Intermountain Healthcare has established a Data Science and Artificial Intelligence Center of Excellence to ensure ethical AI standards and set goals to further improve patient care as interest grows in how artificial intelligence, advanced analytics, and machine learning can help advance and improve healthcare.

This new center builds on the rich legacy of Intermountain caregivers using computers to improve patient outcomes, which were pioneered in the 1950s at LDS Hospital in Salt Lake City by Homer Warner, MD. Dr Warner and his colleagues went on to develop one of the nation’s first electronic medical records, and designed a system in the 1970s to assist clinicians in bedside decision-making.

Intermountain’s center of excellence is a new integrated model, which brings experts together from multiple disciplines – such as data analytics, applied mathematics and statistics, computer science, behavioral sciences, econometrics, computational linguistics and clinical informatics – along with expertise from various clinical specialties.

Their goal is to further improve the quality and affordability of healthcare, proactively identify disparities in care, enhance patient experience, and ensure responsible and ethical AI.

“At Intermountain, we utilize machine learning algorithms that emulate human cognition to help providers improve their diagnosis and treatment of medical conditions, predict and identify diseases and infections in their early stages (including COVID-19) and prevent hospital-readmissions,” said Albert Marinez, chief analytics officer at Intermountain. 

“American healthcare needs to be better. The work of this new Center of Excellence – which brings together the right algorithms and data at the right time – enables our caregivers to care for people with the best evidence and decision-support in the moment,” said Mark Briesacher, MD, senior vice president and chief physician executive for Intermountain. “People expect and deserve the best experience and care in every moment with their healthcare providers.”

“Responsible AI applications automate routine tasks and create time for providers and caregivers to listen, see, and feel what patients are sharing and need. AI presents providers with data-driven insights and suggested next actions for evidence-based care plans, treatments and interventions for patients,” said Diego Ize-Ludlow, MD, Intermountain’s chief health information officer.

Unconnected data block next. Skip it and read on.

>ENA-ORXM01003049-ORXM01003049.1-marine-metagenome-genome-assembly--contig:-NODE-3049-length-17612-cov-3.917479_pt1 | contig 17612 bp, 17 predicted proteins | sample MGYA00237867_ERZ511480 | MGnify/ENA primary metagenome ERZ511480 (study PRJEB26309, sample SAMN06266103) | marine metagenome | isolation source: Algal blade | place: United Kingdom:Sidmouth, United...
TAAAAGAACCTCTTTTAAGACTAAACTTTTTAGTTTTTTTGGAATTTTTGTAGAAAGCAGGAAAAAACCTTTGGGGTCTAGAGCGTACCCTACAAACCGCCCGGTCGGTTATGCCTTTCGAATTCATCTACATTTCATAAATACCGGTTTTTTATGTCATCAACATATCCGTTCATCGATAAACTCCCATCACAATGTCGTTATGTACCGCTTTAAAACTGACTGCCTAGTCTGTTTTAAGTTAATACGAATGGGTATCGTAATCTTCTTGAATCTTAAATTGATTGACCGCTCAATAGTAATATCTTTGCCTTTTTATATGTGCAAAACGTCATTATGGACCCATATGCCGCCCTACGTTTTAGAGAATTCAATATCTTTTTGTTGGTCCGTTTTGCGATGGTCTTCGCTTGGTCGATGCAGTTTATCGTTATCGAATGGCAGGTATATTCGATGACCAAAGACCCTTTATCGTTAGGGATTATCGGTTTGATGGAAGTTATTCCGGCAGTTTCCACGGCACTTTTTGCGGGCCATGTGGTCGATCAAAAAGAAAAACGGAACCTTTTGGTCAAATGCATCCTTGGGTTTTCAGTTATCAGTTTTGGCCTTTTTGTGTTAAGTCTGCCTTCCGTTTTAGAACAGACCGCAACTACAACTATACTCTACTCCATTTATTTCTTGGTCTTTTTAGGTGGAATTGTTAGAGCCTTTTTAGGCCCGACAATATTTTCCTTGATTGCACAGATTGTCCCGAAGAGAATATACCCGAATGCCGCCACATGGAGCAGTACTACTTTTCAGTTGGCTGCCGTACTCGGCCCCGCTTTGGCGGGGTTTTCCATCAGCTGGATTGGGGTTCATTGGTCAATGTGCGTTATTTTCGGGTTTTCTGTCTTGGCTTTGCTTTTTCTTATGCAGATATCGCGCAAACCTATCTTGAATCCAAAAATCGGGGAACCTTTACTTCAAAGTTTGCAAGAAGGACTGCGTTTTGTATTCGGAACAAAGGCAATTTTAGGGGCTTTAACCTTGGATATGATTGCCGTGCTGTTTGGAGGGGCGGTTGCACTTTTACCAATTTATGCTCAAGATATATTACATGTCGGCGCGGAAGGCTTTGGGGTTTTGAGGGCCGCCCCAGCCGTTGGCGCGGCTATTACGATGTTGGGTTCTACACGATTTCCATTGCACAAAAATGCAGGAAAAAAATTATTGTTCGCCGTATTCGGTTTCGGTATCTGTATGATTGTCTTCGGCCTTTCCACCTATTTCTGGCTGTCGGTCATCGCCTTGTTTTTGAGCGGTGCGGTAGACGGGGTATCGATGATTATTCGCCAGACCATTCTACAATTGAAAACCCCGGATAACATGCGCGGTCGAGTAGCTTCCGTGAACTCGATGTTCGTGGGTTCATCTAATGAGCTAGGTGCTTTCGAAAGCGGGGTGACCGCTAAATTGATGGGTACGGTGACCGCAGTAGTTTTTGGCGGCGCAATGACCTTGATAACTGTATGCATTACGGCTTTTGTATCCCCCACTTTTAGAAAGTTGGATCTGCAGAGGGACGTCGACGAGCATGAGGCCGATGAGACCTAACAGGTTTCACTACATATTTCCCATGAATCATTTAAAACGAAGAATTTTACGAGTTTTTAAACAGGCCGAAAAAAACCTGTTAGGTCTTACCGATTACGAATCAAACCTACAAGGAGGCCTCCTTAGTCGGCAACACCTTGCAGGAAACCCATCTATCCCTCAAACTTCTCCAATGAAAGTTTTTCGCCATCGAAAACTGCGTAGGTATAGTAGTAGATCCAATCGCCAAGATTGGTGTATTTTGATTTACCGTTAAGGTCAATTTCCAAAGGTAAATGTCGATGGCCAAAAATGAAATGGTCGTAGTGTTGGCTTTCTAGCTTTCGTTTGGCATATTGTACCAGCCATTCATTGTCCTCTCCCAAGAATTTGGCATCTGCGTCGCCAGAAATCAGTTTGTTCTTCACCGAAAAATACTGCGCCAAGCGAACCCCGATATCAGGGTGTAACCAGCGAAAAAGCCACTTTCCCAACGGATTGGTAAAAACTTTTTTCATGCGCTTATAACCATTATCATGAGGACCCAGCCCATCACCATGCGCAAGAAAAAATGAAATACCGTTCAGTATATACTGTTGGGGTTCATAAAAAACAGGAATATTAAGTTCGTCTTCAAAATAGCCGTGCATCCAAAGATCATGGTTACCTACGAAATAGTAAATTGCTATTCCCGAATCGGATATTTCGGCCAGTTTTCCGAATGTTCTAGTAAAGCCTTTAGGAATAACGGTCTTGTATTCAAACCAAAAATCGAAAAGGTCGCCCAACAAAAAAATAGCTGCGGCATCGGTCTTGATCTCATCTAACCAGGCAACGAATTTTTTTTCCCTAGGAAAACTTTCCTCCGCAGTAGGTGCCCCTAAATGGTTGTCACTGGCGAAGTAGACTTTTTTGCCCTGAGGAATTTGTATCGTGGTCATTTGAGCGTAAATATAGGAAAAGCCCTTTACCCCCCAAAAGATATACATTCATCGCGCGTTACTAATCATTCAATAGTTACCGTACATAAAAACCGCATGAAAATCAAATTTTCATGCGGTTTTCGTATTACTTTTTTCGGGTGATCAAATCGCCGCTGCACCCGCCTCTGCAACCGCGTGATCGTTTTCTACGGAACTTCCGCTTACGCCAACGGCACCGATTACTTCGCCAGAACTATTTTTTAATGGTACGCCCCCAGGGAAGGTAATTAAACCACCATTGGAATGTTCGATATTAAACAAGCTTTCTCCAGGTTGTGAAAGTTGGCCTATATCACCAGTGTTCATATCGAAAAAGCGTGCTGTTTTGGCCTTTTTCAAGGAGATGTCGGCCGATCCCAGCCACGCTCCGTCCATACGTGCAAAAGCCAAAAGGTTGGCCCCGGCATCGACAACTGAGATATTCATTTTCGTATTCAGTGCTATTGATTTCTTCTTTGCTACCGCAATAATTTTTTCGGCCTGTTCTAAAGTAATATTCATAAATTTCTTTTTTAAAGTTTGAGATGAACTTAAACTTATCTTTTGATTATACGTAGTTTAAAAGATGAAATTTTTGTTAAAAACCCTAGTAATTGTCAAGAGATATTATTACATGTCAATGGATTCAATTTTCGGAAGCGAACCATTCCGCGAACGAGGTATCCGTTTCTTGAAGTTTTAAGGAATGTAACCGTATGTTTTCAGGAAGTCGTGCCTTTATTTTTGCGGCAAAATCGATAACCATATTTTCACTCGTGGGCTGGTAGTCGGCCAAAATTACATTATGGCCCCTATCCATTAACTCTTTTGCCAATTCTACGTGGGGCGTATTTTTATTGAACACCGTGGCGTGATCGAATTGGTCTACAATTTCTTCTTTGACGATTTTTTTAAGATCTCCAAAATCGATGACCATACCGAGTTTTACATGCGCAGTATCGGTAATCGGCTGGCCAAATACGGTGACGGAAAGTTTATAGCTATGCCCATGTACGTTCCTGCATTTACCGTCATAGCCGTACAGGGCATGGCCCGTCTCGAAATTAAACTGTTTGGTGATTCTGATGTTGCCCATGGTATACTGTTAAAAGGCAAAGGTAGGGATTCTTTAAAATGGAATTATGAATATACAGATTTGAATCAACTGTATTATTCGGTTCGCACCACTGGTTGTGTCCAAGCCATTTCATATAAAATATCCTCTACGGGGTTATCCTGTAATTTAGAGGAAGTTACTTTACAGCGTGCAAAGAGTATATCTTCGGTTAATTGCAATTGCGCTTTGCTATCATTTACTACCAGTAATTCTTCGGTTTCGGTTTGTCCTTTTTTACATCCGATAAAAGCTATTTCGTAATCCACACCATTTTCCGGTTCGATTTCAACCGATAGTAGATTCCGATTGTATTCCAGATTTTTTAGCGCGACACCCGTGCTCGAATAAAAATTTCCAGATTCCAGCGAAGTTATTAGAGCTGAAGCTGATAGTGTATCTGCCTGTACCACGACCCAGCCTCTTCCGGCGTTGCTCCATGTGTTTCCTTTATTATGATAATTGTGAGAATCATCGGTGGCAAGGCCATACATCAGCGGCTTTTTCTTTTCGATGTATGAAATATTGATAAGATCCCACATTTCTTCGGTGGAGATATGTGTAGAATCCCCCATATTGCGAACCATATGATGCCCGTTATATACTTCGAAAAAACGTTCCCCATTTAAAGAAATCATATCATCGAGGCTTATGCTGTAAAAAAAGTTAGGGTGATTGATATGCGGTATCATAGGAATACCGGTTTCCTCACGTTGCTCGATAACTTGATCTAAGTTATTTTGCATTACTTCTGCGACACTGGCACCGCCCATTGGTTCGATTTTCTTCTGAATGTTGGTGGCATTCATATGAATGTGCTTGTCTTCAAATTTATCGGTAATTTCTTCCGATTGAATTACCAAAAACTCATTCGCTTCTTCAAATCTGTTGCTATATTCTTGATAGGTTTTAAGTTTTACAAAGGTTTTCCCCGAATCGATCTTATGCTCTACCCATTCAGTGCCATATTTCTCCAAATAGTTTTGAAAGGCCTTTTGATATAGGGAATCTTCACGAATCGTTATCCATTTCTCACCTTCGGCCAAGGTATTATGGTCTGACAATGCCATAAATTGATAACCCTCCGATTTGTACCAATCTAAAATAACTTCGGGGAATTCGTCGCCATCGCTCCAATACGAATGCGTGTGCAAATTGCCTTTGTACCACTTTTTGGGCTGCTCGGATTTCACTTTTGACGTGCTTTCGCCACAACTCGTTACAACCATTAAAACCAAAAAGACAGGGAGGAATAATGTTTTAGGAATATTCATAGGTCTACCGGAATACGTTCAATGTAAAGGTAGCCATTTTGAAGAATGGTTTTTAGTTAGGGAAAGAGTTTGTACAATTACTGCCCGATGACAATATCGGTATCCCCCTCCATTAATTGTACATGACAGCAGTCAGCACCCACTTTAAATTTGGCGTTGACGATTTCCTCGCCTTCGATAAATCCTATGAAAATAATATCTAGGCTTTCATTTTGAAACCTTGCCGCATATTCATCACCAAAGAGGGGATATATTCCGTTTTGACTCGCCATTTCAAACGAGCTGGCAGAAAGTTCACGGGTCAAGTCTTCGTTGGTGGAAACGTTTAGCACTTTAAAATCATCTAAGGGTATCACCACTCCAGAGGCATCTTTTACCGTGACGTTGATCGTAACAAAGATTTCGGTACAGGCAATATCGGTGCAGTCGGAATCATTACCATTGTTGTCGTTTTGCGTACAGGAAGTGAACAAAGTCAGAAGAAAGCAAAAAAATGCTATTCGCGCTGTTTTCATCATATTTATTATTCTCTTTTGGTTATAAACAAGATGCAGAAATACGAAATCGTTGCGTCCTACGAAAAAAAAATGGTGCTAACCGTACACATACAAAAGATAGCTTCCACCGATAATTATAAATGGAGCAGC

Some of the AI-centered projects at Intermountain have included an ePneumonia protocol that has saved approximately 1,166 lives per year since 2015, and a program that identifies hospital patients who are at risk of declining, which has led to lower mortality rates. 

“We’ve developed an AI Playbook as a framework to deploy and scale human-centered AI that is transparent, equitable, ethical, and above all, ensures patient privacy. The playbook outlines goals to establish appropriate AI governance, set validation and documentation standards, detect inherent bias, ensure data integrity and promote AI literacy among caregivers,” said Greg Nelson, assistant vice president for analytics services at Intermountain. 

“It’s unique for a health system not associated with an educational institution to be at the forefront of innovation for data analytics, machine learning and artificial intelligence. Establishing these AI standards is a natural outgrowth of Intermountain’s focus on becoming a model health system and developing ethical healthcare leaders,” Nelson added.

Any data product used at Intermountain Healthcare follows a validation process following guidelines based on U.S. and international best practices. Concepts are derived from the U.S. Food and Drug Administration’s definition of validation and require verification and documentation to meet predetermined specifications and quality attributes.

Across the industry today, there are more than 130 algorithms that have been FDA approved or cleared as AI-enabled processes for conditions ranging from breast cancer to sickle cell disease to schizophrenia.